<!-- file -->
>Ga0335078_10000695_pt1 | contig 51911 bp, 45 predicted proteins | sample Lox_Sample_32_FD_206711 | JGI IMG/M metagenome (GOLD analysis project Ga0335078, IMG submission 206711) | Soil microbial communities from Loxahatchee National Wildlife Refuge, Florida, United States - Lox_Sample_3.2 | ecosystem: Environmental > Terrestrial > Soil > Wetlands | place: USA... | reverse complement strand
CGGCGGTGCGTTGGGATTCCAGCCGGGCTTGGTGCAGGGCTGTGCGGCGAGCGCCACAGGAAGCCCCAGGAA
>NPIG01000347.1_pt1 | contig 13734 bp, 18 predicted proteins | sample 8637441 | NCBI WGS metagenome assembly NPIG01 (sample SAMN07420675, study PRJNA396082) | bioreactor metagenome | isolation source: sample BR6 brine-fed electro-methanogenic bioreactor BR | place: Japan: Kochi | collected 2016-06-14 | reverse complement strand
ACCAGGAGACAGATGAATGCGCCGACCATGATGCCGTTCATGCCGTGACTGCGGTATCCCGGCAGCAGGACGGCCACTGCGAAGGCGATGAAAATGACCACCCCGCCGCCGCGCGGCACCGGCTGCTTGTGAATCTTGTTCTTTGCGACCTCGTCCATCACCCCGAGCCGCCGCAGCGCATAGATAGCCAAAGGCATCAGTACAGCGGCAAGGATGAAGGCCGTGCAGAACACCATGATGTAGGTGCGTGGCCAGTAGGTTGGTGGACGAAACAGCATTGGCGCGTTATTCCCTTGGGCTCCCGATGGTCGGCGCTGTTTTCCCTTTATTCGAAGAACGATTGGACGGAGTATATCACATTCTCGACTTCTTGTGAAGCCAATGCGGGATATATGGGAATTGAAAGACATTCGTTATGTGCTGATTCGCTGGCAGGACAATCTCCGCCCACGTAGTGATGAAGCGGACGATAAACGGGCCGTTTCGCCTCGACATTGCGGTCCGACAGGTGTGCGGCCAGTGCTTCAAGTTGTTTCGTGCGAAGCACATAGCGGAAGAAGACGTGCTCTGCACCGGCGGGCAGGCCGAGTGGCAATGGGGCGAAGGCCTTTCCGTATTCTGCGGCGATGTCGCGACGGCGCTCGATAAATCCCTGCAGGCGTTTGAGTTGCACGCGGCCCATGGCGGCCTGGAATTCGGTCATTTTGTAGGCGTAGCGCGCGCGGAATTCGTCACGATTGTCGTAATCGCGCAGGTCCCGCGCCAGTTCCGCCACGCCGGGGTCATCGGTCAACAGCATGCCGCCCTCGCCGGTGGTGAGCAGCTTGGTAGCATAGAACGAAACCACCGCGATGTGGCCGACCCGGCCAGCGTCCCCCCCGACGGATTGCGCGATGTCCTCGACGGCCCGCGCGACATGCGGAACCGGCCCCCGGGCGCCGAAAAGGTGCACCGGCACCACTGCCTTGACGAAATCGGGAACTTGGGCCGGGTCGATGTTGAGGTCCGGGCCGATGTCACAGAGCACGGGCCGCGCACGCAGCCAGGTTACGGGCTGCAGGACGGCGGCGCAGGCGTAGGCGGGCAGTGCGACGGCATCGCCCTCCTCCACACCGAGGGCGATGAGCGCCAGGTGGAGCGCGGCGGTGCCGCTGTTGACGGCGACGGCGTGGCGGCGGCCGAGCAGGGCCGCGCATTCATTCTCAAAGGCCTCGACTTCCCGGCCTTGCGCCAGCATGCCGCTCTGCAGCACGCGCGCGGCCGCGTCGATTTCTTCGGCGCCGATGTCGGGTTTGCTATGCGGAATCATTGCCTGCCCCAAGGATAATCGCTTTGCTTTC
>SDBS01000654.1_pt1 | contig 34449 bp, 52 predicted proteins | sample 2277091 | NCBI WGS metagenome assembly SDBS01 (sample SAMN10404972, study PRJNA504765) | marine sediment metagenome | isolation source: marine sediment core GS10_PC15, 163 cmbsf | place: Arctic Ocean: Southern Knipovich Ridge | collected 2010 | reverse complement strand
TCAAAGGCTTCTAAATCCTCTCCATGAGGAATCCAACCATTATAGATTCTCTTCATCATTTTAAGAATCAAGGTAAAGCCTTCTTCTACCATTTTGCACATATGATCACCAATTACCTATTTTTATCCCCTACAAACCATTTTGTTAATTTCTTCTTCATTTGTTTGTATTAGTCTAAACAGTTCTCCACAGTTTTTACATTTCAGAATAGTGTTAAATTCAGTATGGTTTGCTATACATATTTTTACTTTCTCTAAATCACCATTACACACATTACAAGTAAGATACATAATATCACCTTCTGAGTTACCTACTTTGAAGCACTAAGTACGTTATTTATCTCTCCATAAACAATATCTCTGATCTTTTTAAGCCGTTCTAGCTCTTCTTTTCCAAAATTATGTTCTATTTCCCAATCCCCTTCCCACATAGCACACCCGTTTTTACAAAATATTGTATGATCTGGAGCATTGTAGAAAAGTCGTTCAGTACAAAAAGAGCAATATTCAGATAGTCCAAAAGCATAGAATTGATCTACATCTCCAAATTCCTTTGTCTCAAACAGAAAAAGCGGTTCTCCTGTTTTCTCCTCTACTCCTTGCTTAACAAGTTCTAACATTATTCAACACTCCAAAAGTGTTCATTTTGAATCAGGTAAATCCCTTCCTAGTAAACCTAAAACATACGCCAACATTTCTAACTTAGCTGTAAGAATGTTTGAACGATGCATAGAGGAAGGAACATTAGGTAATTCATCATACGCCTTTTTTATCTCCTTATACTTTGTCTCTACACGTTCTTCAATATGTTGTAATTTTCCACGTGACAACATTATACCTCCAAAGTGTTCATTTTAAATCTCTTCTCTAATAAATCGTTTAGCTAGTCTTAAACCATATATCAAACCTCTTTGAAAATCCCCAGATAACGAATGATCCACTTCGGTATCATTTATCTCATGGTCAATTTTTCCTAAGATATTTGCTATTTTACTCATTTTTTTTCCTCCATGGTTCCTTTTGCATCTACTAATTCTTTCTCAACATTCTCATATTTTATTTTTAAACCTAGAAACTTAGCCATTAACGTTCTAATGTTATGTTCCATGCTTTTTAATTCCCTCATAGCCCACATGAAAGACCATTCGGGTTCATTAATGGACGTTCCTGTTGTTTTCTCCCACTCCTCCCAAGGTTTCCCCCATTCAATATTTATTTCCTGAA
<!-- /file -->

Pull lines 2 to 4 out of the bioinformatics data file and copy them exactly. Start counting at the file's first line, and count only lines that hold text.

CGGCGGTGCGTTGGGATTCCAGCCGGGCTTGGTGCAGGGCTGTGCGGCGAGCGCCACAGGAAGCCCCAGGAA
>NPIG01000347.1_pt1 | contig 13734 bp, 18 predicted proteins | sample 8637441 | NCBI WGS metagenome assembly NPIG01 (sample SAMN07420675, study PRJNA396082) | bioreactor metagenome | isolation source: sample BR6 brine-fed electro-methanogenic bioreactor BR | place: Japan: Kochi | collected 2016-06-14 | reverse complement strand
ACCAGGAGACAGATGAATGCGCCGACCATGATGCCGTTCATGCCGTGACTGCGGTATCCCGGCAGCAGGACGGCCACTGCGAAGGCGATGAAAATGACCACCCCGCCGCCGCGCGGCACCGGCTGCTTGTGAATCTTGTTCTTTGCGACCTCGTCCATCACCCCGAGCCGCCGCAGCGCATAGATAGCCAAAGGCATCAGTACAGCGGCAAGGATGAAGGCCGTGCAGAACACCATGATGTAGGTGCGTGGCCAGTAGGTTGGTGGACGAAACAGCATTGGCGCGTTATTCCCTTGGGCTCCCGATGGTCGGCGCTGTTTTCCCTTTATTCGAAGAACGATTGGACGGAGTATATCACATTCTCGACTTCTTGTGAAGCCAATGCGGGATATATGGGAATTGAAAGACATTCGTTATGTGCTGATTCGCTGGCAGGACAATCTCCGCCCACGTAGTGATGAAGCGGACGATAAACGGGCCGTTTCGCCTCGACATTGCGGTCCGACAGGTGTGCGGCCAGTGCTTCAAGTTGTTTCGTGCGAAGCACATAGCGGAAGAAGACGTGCTCTGCACCGGCGGGCAGGCCGAGTGGCAATGGGGCGAAGGCCTTTCCGTATTCTGCGGCGATGTCGCGACGGCGCTCGATAAATCCCTGCAGGCGTTTGAGTTGCACGCGGCCCATGGCGGCCTGGAATTCGGTCATTTTGTAGGCGTAGCGCGCGCGGAATTCGTCACGATTGTCGTAATCGCGCAGGTCCCGCGCCAGTTCCGCCACGCCGGGGTCATCGGTCAACAGCATGCCGCCCTCGCCGGTGGTGAGCAGCTTGGTAGCATAGAACGAAACCACCGCGATGTGGCCGACCCGGCCAGCGTCCCCCCCGACGGATTGCGCGATGTCCTCGACGGCCCGCGCGACATGCGGAACCGGCCCCCGGGCGCCGAAAAGGTGCACCGGCACCACTGCCTTGACGAAATCGGGAACTTGGGCCGGGTCGATGTTGAGGTCCGGGCCGATGTCACAGAGCACGGGCCGCGCACGCAGCCAGGTTACGGGCTGCAGGACGGCGGCGCAGGCGTAGGCGGGCAGTGCGACGGCATCGCCCTCCTCCACACCGAGGGCGATGAGCGCCAGGTGGAGCGCGGCGGTGCCGCTGTTGACGGCGACGGCGTGGCGGCGGCCGAGCAGGGCCGCGCATTCATTCTCAAAGGCCTCGACTTCCCGGCCTTGCGCCAGCATGCCGCTCTGCAGCACGCGCGCGGCCGCGTCGATTTCTTCGGCGCCGATGTCGGGTTTGCTATGCGGAATCATTGCCTGCCCCAAGGATAATCGCTTTGCTTTC